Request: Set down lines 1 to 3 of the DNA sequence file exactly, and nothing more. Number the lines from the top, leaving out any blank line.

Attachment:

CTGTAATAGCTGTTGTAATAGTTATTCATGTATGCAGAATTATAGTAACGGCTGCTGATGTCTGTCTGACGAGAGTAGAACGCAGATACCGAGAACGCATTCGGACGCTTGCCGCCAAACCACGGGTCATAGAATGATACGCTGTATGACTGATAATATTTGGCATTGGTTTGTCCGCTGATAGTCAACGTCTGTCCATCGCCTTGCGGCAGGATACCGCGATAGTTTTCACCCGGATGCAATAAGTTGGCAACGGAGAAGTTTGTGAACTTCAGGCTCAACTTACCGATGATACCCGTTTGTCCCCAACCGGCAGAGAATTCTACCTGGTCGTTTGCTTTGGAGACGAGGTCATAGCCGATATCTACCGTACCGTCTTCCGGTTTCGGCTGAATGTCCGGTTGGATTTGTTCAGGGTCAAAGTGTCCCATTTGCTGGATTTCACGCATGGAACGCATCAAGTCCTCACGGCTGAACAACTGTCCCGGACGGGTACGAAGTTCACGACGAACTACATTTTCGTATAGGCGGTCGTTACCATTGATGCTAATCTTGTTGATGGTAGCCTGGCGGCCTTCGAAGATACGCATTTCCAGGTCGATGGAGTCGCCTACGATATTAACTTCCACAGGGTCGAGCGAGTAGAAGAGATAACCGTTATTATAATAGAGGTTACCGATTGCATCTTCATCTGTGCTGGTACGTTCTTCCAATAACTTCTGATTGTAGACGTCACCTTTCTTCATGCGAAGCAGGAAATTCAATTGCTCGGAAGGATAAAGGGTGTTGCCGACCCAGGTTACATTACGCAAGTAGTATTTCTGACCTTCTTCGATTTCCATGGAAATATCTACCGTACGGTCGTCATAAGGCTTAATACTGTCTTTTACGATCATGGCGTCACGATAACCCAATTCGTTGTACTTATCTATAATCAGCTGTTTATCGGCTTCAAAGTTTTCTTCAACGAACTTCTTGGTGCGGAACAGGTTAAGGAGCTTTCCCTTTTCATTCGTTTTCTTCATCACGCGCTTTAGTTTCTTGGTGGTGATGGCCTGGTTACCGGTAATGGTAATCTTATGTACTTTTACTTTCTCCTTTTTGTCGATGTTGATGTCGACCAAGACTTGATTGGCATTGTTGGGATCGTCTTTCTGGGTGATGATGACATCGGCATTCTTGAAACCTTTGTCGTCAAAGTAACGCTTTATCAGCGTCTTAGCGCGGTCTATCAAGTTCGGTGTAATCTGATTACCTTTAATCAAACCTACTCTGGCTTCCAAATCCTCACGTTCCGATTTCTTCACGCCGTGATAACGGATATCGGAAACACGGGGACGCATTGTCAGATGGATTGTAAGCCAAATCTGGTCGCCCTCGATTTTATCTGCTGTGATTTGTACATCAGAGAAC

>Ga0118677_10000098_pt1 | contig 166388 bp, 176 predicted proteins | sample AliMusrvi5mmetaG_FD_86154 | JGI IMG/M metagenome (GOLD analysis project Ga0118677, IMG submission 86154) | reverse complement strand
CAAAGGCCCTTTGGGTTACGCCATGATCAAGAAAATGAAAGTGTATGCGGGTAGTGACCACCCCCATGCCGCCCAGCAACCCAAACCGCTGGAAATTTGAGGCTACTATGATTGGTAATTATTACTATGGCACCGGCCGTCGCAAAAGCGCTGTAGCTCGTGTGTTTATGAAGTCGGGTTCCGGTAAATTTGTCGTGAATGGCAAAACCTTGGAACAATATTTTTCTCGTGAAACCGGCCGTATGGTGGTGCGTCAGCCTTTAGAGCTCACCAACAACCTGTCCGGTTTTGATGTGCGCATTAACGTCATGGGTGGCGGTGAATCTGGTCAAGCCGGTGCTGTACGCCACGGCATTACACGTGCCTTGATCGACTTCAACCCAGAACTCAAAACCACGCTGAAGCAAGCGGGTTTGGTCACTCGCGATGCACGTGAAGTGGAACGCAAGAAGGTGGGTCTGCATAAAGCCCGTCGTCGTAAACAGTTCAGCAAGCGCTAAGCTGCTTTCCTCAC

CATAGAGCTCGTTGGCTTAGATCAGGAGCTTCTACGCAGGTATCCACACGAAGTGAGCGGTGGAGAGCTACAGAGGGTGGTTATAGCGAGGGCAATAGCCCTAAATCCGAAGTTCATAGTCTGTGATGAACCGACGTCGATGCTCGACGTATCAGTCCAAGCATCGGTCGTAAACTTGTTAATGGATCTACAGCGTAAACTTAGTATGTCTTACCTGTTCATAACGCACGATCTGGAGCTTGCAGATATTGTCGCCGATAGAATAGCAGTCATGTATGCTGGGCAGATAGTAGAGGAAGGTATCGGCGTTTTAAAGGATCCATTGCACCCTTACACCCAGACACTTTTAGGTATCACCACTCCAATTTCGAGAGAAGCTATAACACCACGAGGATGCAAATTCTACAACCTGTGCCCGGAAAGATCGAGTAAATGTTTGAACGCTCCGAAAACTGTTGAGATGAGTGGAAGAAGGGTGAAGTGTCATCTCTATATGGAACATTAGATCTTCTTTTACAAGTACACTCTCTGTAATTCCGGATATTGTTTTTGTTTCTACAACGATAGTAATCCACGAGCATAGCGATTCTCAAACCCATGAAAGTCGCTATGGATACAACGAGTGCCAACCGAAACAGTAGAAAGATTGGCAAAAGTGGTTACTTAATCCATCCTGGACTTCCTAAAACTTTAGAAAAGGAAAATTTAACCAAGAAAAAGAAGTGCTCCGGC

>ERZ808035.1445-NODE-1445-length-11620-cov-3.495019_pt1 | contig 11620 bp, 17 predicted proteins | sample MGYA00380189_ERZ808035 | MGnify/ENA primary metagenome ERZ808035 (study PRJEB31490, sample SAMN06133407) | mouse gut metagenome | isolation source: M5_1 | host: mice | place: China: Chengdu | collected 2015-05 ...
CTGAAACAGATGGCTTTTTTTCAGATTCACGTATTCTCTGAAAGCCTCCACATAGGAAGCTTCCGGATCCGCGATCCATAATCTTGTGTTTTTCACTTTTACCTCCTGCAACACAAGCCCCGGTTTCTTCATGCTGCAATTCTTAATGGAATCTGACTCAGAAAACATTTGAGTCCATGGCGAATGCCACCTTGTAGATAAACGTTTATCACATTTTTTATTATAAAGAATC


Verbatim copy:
CTGTAATAGCTGTTGTAATAGTTATTCATGTATGCAGAATTATAGTAACGGCTGCTGATGTCTGTCTGACGAGAGTAGAACGCAGATACCGAGAACGCATTCGGACGCTTGCCGCCAAACCACGGGTCATAGAATGATACGCTGTATGACTGATAATATTTGGCATTGGTTTGTCCGCTGATAGTCAACGTCTGTCCATCGCCTTGCGGCAGGATACCGCGATAGTTTTCACCCGGATGCAATAAGTTGGCAACGGAGAAGTTTGTGAACTTCAGGCTCAACTTACCGATGATACCCGTTTGTCCCCAACCGGCAGAGAATTCTACCTGGTCGTTTGCTTTGGAGACGAGGTCATAGCCGATATCTACCGTACCGTCTTCCGGTTTCGGCTGAATGTCCGGTTGGATTTGTTCAGGGTCAAAGTGTCCCATTTGCTGGATTTCACGCATGGAACGCATCAAGTCCTCACGGCTGAACAACTGTCCCGGACGGGTACGAAGTTCACGACGAACTACATTTTCGTATAGGCGGTCGTTACCATTGATGCTAATCTTGTTGATGGTAGCCTGGCGGCCTTCGAAGATACGCATTTCCAGGTCGATGGAGTCGCCTACGATATTAACTTCCACAGGGTCGAGCGAGTAGAAGAGATAACCGTTATTATAATAGAGGTTACCGATTGCATCTTCATCTGTGCTGGTACGTTCTTCCAATAACTTCTGATTGTAGACGTCACCTTTCTTCATGCGAAGCAGGAAATTCAATTGCTCGGAAGGATAAAGGGTGTTGCCGACCCAGGTTACATTACGCAAGTAGTATTTCTGACCTTCTTCGATTTCCATGGAAATATCTACCGTACGGTCGTCATAAGGCTTAATACTGTCTTTTACGATCATGGCGTCACGATAACCCAATTCGTTGTACTTATCTATAATCAGCTGTTTATCGGCTTCAAAGTTTTCTTCAACGAACTTCTTGGTGCGGAACAGGTTAAGGAGCTTTCCCTTTTCATTCGTTTTCTTCATCACGCGCTTTAGTTTCTTGGTGGTGATGGCCTGGTTACCGGTAATGGTAATCTTATGTACTTTTACTTTCTCCTTTTTGTCGATGTTGATGTCGACCAAGACTTGATTGGCATTGTTGGGATCGTCTTTCTGGGTGATGATGACATCGGCATTCTTGAAACCTTTGTCGTCAAAGTAACGCTTTATCAGCGTCTTAGCGCGGTCTATCAAGTTCGGTGTAATCTGATTACCTTTAATCAAACCTACTCTGGCTTCCAAATCCTCACGTTCCGATTTCTTCACGCCGTGATAACGGATATCGGAAACACGGGGACGCATTGTCAGATGGATTGTAAGCCAAATCTGGTCGCCCTCGATTTTATCTGCTGTGATTTGTACATCAGAGAAC

>Ga0118677_10000098_pt1 | contig 166388 bp, 176 predicted proteins | sample AliMusrvi5mmetaG_FD_86154 | JGI IMG/M metagenome (GOLD analysis project Ga0118677, IMG submission 86154) | reverse complement strand
CAAAGGCCCTTTGGGTTACGCCATGATCAAGAAAATGAAAGTGTATGCGGGTAGTGACCACCCCCATGCCGCCCAGCAACCCAAACCGCTGGAAATTTGAGGCTACTATGATTGGTAATTATTACTATGGCACCGGCCGTCGCAAAAGCGCTGTAGCTCGTGTGTTTATGAAGTCGGGTTCCGGTAAATTTGTCGTGAATGGCAAAACCTTGGAACAATATTTTTCTCGTGAAACCGGCCGTATGGTGGTGCGTCAGCCTTTAGAGCTCACCAACAACCTGTCCGGTTTTGATGTGCGCATTAACGTCATGGGTGGCGGTGAATCTGGTCAAGCCGGTGCTGTACGCCACGGCATTACACGTGCCTTGATCGACTTCAACCCAGAACTCAAAACCACGCTGAAGCAAGCGGGTTTGGTCACTCGCGATGCACGTGAAGTGGAACGCAAGAAGGTGGGTCTGCATAAAGCCCGTCGTCGTAAACAGTTCAGCAAGCGCTAAGCTGCTTTCCTCAC